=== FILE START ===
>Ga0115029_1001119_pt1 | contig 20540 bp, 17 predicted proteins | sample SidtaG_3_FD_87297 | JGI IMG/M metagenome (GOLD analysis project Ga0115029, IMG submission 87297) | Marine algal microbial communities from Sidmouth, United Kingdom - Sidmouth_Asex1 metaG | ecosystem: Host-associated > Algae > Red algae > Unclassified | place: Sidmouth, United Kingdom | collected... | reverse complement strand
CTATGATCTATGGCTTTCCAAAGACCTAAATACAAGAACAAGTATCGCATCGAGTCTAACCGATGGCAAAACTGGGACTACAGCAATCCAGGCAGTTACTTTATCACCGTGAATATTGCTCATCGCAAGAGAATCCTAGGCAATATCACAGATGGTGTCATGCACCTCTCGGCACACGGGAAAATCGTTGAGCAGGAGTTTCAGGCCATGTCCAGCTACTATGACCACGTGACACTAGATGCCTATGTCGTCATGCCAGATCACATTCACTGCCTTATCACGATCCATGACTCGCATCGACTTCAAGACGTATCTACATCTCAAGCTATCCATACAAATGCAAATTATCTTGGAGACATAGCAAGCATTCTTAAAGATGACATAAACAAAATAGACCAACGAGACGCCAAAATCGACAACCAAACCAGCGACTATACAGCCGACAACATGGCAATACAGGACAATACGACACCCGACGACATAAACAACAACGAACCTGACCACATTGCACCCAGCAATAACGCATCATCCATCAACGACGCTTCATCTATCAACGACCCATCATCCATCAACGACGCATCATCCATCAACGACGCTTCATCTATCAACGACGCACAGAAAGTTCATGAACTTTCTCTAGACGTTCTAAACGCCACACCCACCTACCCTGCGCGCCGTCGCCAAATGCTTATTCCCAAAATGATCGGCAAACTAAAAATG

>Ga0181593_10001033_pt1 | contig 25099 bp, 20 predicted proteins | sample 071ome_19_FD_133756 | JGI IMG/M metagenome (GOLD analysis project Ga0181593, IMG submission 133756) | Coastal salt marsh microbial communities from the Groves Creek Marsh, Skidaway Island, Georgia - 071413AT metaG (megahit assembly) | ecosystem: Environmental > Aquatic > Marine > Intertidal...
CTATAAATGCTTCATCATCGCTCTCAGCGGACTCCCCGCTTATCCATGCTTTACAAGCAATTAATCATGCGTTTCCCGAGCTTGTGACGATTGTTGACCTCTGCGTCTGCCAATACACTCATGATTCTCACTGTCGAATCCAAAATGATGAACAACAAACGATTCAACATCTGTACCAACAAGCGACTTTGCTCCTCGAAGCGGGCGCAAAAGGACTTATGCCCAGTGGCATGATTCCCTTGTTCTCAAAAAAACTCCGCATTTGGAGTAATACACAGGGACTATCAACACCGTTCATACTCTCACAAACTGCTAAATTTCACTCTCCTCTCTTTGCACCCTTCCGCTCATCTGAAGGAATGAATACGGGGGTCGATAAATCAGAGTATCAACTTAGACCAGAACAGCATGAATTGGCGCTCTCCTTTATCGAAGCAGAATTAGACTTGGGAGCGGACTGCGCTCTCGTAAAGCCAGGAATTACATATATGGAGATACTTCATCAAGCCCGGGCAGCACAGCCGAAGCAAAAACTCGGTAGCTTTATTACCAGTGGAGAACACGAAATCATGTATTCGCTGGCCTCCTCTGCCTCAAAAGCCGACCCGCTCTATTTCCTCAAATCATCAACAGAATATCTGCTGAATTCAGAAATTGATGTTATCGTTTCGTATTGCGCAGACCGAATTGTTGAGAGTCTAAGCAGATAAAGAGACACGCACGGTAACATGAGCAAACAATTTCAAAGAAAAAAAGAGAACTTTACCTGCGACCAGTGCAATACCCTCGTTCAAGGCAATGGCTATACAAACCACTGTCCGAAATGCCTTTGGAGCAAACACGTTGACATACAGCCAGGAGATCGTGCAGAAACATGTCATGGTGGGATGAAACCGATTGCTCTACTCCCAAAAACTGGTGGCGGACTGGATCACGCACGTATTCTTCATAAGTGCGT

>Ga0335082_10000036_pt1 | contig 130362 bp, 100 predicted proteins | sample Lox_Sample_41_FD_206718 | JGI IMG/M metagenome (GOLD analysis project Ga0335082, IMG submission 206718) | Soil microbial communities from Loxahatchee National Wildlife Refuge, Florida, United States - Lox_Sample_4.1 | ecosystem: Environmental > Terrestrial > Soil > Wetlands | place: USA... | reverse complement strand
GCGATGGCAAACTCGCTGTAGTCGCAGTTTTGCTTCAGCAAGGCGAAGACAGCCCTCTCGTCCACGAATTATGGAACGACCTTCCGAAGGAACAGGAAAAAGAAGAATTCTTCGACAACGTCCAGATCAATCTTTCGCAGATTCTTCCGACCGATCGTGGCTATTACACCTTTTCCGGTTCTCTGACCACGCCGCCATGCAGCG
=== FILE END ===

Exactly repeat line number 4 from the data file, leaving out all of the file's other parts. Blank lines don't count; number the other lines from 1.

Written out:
CTATAAATGCTTCATCATCGCTCTCAGCGGACTCCCCGCTTATCCATGCTTTACAAGCAATTAATCATGCGTTTCCCGAGCTTGTGACGATTGTTGACCTCTGCGTCTGCCAATACACTCATGATTCTCACTGTCGAATCCAAAATGATGAACAACAAACGATTCAACATCTGTACCAACAAGCGACTTTGCTCCTCGAAGCGGGCGCAAAAGGACTTATGCCCAGTGGCATGATTCCCTTGTTCTCAAAAAAACTCCGCATTTGGAGTAATACACAGGGACTATCAACACCGTTCATACTCTCACAAACTGCTAAATTTCACTCTCCTCTCTTTGCACCCTTCCGCTCATCTGAAGGAATGAATACGGGGGTCGATAAATCAGAGTATCAACTTAGACCAGAACAGCATGAATTGGCGCTCTCCTTTATCGAAGCAGAATTAGACTTGGGAGCGGACTGCGCTCTCGTAAAGCCAGGAATTACATATATGGAGATACTTCATCAAGCCCGGGCAGCACAGCCGAAGCAAAAACTCGGTAGCTTTATTACCAGTGGAGAACACGAAATCATGTATTCGCTGGCCTCCTCTGCCTCAAAAGCCGACCCGCTCTATTTCCTCAAATCATCAACAGAATATCTGCTGAATTCAGAAATTGATGTTATCGTTTCGTATTGCGCAGACCGAATTGTTGAGAGTCTAAGCAGATAAAGAGACACGCACGGTAACATGAGCAAACAATTTCAAAGAAAAAAAGAGAACTTTACCTGCGACCAGTGCAATACCCTCGTTCAAGGCAATGGCTATACAAACCACTGTCCGAAATGCCTTTGGAGCAAACACGTTGACATACAGCCAGGAGATCGTGCAGAAACATGTCATGGTGGGATGAAACCGATTGCTCTACTCCCAAAAACTGGTGGCGGACTGGATCACGCACGTATTCTTCATAAGTGCGT